We head into the meat of the ranking system, and look at the following question: how much can you learn about two teams from one game? As you will see later, this is equivalent to the reverse problem: what are the odds that a particular game result was produced given the ratings of the two teams.


Let's look at the easy case first. For some applications, it is desirable to rate teams solely based on their wins, losses, and opponent quality (including schedule strength). In this case, using the definitions, the probability of team A (rated a) beating team B (rated b) at home equals:


where h is the opponent strength adjustment for a home game. Likewise, the probabilities of team A winning on the road or at a neutral site, respectively, are equal to:

To simplify, I will define "dr" as the location-adjusted rating difference, so that the odds of a team beating its opponent is merely:



That was easy, wasn't it? Unfortunately it gets tougher in a hurry when scores are added to the equation. The main reason is that I have designed the ranking to worry most about who is the best team, rather than the total score of any potential game between two teams. As such, it is a little awkward (and a lot of math), but we press on with that warning.

Let's start out talking soccer or hockey, where one possession either results in a score or doesn't, and the only possible score is one point. If each team has N possessions, and the probabilities of scoring on any one possession equal xa and xb, respectively, the odds of them scoring sa and sb times in the game equal:

   P(sa|xa,N) = (xa^sa) ((1-xa)^(N-sa)) N! / ( sa! (N-sa)! )
   P(sb|xb,N) = (xb^sb) ((1-xb)^(N-sb)) N! / ( sb! (N-sb)! )

Converting these equations from possession scoring odds xa and xb to expected scores ma and mb (xa=ma/N, xb=mb/N), one gets:
   P(sa|ma,N) = (ma^sa) ((N-ma)^(N-sa)) N! / ( N^N sa! (N-sa)! )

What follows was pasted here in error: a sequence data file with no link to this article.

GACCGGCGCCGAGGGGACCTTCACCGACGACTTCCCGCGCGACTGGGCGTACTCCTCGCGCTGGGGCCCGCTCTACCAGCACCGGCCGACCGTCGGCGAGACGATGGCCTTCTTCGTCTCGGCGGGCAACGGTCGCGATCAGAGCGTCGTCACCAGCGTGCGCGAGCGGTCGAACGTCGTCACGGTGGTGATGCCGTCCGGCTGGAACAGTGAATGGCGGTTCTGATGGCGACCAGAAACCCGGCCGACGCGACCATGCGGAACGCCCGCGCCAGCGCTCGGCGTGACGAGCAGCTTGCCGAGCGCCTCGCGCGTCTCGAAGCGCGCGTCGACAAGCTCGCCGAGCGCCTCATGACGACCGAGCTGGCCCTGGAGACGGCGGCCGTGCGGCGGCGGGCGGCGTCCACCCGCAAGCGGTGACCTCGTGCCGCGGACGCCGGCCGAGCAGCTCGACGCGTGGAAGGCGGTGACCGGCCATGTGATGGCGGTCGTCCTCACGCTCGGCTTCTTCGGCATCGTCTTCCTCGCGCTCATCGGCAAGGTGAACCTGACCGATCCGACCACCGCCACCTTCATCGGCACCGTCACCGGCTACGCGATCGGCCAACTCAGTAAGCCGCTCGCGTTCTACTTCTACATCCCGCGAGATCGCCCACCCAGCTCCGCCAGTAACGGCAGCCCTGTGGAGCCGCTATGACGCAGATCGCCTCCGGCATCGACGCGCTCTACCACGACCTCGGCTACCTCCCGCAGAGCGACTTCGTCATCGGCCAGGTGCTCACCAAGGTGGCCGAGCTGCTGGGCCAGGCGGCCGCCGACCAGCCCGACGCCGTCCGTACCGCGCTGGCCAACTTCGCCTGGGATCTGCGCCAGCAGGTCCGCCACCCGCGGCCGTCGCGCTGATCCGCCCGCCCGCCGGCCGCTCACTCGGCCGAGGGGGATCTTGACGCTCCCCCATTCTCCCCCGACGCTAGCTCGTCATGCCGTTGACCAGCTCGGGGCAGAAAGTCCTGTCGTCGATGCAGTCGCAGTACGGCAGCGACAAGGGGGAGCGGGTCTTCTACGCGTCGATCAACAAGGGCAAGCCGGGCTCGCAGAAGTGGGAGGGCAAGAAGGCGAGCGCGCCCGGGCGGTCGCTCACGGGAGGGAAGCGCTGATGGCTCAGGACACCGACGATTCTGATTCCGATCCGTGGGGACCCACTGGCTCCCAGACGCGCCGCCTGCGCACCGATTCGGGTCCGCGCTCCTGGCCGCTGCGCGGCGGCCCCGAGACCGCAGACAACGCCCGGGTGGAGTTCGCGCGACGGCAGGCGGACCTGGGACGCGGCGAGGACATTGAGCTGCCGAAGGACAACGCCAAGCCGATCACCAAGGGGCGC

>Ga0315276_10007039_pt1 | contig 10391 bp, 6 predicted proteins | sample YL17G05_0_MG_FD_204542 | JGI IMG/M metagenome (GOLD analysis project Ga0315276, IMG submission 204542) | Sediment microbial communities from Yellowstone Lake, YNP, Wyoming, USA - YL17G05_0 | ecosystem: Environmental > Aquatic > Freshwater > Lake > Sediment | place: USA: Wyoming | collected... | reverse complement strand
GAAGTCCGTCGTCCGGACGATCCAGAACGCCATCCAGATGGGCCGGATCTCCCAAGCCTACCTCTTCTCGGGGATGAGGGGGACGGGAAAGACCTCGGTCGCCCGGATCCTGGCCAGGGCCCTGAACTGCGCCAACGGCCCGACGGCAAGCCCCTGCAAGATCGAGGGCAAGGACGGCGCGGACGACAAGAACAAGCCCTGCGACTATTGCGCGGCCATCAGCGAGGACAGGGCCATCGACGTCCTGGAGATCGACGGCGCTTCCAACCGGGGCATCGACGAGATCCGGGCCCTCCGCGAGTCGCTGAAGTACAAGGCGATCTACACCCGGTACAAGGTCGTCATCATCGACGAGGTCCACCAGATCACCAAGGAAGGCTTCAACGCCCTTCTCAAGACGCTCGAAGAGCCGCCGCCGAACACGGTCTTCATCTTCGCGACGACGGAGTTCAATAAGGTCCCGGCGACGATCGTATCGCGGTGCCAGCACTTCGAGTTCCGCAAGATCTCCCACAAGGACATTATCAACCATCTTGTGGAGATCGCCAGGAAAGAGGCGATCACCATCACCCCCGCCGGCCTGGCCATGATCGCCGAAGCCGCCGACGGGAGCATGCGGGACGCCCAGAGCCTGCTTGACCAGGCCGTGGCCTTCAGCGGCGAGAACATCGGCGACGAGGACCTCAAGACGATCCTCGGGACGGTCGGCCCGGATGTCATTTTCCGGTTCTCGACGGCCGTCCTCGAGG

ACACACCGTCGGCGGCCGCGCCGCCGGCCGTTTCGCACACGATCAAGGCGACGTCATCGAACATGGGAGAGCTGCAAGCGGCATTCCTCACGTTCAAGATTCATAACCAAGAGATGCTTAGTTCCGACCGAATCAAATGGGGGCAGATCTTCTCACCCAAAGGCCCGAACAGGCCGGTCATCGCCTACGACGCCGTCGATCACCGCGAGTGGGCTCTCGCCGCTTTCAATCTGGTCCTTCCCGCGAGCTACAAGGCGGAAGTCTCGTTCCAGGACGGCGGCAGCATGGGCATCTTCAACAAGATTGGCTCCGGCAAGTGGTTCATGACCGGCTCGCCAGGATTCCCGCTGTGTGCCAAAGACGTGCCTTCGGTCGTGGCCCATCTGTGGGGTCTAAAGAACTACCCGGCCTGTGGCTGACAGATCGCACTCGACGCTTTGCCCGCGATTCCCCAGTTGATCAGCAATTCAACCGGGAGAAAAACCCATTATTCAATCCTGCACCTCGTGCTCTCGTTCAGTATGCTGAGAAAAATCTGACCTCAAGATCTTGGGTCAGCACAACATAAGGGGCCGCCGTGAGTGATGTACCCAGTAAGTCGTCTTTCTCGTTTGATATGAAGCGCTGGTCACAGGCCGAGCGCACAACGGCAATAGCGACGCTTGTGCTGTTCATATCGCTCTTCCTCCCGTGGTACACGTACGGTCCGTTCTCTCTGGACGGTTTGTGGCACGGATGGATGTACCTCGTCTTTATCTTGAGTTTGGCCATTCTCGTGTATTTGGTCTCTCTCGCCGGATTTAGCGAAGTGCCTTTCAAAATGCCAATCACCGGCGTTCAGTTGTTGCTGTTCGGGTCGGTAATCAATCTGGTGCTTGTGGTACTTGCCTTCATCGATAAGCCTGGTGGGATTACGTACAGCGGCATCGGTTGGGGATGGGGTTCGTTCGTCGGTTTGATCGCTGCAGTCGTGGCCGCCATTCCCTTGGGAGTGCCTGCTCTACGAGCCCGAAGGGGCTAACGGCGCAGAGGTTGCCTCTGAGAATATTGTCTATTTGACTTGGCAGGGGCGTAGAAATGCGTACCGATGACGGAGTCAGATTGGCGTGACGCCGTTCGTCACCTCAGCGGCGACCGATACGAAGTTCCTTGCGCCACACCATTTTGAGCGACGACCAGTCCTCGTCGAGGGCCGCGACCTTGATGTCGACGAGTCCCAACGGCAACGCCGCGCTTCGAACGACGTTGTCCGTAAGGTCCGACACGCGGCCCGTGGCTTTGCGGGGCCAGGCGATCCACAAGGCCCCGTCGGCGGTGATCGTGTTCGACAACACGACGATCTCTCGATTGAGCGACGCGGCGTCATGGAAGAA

P(sb|mb,N) = (mb^sb) ((N-mb)^(N-sb)) N! / ( N^N sb! (N-sb)! )

For the data I use in my rankings, the number of possessions is not known. Instead, I have to assume that the percentage of non-scoring possessions is essentially constant in a particular sport. Defining that value as "F", substituting, and combining the two equations to compute the probability of both scores being produced, the above equations become:

   P(sa,sb|ma,mb) = C ma^(sa/F) e^(-sa/F) mb^(sb/F) e^(-sb/F)

where "C" is a multiplicative constant hiding terms that can be ignored later.

The probability that team A will beat team B, counting a tie as half a win for now, equals:

   P(A win|ma,mb) = 0.5 sum(i=0,inf) P(i,i|ma,mb)
                    + [ sum(i=1,inf) sum(j=0,i-1) P(i,j|ma,mb) ]
Recalling the equation for win-loss evaluation, we see that the probability that team A wins also equals:
   P(A win|dr) = CP(dr)

Setting these two equations equal, we get a relation between ma, mb, and dr. This can be used to measure mb as a function of ma and dr, which I define mb(ma,dr). Using this relation to rewrite the previous game outcome probability function, we get:

   P(sa,sb|ma,dr) = C ma^(sa/F) e^(-sa/F) mb(ma,dr)^(sb/F) e^(-sb/F)

Again, we don't care (at the moment) about the total score, just how convincing the win is. So we can marginalize ma out by integrating over all possible values (zero to infinity) to get:
   P(sa,sb|dr) = C integral(ma=0,inf) ma^(sa/F) e^(-sa/F) mb(ma,dr)^(sb/F) e^(-sb/F)

There we have it: the odds that teams with a rating difference of dr will play a game in which they score sa and sb times, respectively.

Computing this is not as easy as it looks, but fortunately there is an excellent approximation that can be made:

   P(sa,sb|dr) = NP(G(sa-sb)-dr),
   G(sa,sb) = (sa-sb)/sqrt(F*(sa+sb+1))
In other words, G(sa,sb) equals the impressiveness of the win, measured in sigma, and translates directly into rating differences (dr).

One interesting fact seen here is that a team can be ranked as accurately by a mismatch as by a game against an equal-quality opponent. The reason is that, if a team is two sigma better than its opponent it will usually play like it is about two sigma better, 16% of the time it will play like it is more than three sigma better, and 16% of the time it will play like it is less than one sigma better (and 2.5% of the time will play like it is worse, i.e. will lose). In other words, if you can identify how well a team played compared to its opponent -- regardless of how well matched the teams are -- you can rank both teams accurately.

To test this assertion, I examined predicted vs. actual outcomes of games between closely-matched and unevenly-matched opponents. Indeed, the mismatches were predicted just as well as the close matches.

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Note: if you use any of the facts, equations, or mathematical principles on this page, you must give me credit.

copyright ©2001-2003 Andrew Dolphin